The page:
Why Is It So Hard for Us to Say “No?”


Why is it so hard for us to say “no” when we know it’s the thing that makes us so stressed and overcommitted?

We’ve heard it a million times: you have to learn how to say “no.” It’s required in order to be successful, happy, and sleep at night; but knowing you need to do it and actually doing it are two completely different things. It’s like knowing that salad is good for you, but really just wanting the damn cake, so you eat the cake and feel like crap. It feels like a complete loss of control, which can make us feel hopeless.

I know this cycle very well, and now, after learning to use the word “no” in my own life and exploring this topic in depth, I feel as though I’ve learned how you can implement life-changing boundaries in your life, with one simple and complete sentence: “No!”


You can implement life-changing boundaries in your life, with one simple and complete sentence: ‘No!’


Once I started to learn this skill for myself, mainly through healing in therapy, coaching, and self-help books, I came to understand the root causes of my inability to say no, but also was curious to dive deeper into the problem from a cultural standpoint. 


As I suspected, this problem is much larger than you or me.

There are thousands of books dedicated to topics like focusing, prioritizing, setting boundaries, and the like, all implying a need to say no to things that don’t serve us. I’ve read lots of them, applied them to my own story, and have found the overarching themes are about compassionately healing wounds within ourselves and undoing stories and societal norms that we’ve come to call our truth (without giving conscious permission). 

So now it’s our turn to reclaim our power and confidence, because that’s what the word “no” gives us.


So what’s at the root of our cultural “no” problem?

As author and activist Soraya Chemali explained in her book, “Rage Becomes Her: The Power of Women’s Anger, women’s anger is at the core of the problem. She argued that although women are encouraged to feel their emotions more than men are, they are specifically discouraged from expressing or processing anger, typically from a very young age, and “anger is usually about saying no.”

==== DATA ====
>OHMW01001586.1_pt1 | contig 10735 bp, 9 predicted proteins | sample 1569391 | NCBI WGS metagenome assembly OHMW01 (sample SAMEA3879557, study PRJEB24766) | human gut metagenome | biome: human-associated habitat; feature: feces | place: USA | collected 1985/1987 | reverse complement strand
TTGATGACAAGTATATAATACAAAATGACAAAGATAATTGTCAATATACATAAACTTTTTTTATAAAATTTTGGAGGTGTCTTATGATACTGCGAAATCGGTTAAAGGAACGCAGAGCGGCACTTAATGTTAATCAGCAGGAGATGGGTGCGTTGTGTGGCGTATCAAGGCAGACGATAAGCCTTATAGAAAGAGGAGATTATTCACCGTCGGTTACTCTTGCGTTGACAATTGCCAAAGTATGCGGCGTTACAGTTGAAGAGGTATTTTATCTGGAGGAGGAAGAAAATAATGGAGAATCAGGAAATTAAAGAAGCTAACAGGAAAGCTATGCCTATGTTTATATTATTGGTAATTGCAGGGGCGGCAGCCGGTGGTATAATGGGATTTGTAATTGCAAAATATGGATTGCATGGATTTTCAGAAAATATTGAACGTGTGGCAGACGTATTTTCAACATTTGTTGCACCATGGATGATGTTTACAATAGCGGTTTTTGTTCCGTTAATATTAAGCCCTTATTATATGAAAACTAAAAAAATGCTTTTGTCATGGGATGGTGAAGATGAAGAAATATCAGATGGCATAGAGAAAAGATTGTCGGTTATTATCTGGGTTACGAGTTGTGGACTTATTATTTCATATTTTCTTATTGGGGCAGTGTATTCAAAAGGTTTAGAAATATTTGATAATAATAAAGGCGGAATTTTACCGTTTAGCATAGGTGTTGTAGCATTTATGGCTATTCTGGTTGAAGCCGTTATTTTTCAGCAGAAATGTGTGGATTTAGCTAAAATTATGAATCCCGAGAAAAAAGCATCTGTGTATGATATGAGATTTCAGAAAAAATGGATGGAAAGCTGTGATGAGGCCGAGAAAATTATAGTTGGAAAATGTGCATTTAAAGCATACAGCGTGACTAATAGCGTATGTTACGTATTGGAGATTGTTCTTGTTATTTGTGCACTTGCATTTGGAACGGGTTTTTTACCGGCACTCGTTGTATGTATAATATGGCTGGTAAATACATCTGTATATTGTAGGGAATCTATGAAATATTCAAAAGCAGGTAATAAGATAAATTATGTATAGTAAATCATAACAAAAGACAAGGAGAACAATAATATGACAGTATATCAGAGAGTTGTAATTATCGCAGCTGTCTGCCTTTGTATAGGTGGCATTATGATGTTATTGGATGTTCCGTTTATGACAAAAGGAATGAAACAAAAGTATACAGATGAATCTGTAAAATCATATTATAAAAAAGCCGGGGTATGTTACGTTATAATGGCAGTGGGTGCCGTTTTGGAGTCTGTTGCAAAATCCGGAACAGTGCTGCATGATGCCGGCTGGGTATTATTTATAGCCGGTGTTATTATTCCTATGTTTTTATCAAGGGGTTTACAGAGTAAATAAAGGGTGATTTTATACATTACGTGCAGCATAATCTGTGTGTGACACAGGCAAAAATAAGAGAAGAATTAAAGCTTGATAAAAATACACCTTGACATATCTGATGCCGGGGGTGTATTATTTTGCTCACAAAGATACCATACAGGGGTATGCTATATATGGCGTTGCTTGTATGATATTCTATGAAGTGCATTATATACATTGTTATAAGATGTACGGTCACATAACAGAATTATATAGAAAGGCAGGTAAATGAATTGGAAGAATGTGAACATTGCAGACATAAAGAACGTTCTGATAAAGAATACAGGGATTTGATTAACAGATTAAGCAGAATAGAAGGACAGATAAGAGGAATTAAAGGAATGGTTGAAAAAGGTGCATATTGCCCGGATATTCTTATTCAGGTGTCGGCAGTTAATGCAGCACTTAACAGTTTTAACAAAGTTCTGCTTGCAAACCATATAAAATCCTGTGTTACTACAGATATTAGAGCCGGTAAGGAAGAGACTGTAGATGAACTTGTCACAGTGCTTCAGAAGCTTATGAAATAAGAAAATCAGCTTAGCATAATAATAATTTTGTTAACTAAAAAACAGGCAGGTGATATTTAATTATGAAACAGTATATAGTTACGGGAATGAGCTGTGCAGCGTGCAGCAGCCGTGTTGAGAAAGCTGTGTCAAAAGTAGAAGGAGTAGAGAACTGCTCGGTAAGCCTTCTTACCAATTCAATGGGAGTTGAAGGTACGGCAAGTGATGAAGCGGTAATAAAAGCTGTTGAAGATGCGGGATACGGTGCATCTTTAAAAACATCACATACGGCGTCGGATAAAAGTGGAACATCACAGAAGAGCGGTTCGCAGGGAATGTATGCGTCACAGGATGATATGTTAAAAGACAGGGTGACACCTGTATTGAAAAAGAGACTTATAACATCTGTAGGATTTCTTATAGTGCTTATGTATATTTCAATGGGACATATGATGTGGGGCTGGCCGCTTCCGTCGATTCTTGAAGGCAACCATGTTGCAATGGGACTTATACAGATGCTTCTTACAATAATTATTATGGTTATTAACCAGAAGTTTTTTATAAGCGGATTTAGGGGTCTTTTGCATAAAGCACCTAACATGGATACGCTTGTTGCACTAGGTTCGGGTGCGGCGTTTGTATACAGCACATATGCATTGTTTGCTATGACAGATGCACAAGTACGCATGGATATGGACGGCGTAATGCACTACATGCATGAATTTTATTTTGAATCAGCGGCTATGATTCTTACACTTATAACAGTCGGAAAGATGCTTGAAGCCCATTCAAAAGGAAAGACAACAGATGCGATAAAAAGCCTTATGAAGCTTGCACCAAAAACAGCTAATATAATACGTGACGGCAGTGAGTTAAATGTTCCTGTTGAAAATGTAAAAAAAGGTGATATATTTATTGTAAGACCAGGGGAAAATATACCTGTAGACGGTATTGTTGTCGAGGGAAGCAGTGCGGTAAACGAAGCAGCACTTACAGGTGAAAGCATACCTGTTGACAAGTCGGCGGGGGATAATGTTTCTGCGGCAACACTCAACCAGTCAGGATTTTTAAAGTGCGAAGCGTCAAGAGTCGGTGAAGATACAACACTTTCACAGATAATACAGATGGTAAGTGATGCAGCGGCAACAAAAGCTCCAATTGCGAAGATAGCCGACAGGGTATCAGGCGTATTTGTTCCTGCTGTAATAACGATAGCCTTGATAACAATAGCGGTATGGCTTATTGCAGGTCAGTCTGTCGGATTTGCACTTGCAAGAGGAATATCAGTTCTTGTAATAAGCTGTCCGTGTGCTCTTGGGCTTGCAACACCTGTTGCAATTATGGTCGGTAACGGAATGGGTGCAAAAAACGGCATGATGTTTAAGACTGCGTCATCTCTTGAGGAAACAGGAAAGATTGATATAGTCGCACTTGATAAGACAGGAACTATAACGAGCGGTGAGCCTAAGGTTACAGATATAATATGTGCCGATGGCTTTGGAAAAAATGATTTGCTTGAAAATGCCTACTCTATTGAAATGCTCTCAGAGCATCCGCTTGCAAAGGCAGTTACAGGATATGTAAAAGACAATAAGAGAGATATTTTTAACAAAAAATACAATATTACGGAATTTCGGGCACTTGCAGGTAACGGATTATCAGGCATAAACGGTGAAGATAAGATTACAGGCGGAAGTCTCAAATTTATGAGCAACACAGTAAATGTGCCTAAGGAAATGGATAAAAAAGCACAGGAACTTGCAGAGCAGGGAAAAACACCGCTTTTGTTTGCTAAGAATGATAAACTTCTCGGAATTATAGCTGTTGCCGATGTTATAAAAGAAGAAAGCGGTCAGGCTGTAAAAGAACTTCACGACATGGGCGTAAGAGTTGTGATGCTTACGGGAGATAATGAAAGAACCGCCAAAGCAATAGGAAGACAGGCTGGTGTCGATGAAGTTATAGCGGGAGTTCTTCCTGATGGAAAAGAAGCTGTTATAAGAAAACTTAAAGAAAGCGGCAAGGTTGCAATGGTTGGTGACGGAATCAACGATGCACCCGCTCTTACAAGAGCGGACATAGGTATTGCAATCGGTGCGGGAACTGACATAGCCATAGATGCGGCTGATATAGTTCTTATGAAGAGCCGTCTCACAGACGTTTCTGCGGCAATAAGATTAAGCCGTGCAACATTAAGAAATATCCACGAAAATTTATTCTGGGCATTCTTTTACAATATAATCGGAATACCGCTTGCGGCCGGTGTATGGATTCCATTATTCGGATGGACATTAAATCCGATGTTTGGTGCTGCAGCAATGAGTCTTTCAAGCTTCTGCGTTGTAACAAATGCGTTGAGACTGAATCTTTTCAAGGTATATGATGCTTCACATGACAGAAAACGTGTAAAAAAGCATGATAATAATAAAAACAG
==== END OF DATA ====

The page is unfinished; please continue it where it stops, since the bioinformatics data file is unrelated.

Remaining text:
Anger was something I had no idea was missing from my life until my therapist started helping me label “a feeling” I was experiencing. Namely, that feeling of “I know I don’t want to say yes to this, but I gotta,” like I wasn’t in control of a lot of my decisions — whether it was my boss, coworkers, my parents, siblings, or someone else asking. She also helped me see that a lot of my anger was masked as sadness and tears. 

Learning to feel anger, express it, and accept it as a basic human emotion, just like joy and sadness, has been transformational. I now look at my anger as self-preservation rooted in self-awareness; it’s like a little red warning light that goes off when something feels off and allows me to set boundaries with conviction. It enables me to focus, do work I truly enjoy, surround myself with people I love, and live in the moment. 


Learning to feel anger, express it, and accept it as a basic human emotion, just like joy and sadness, has been transformational.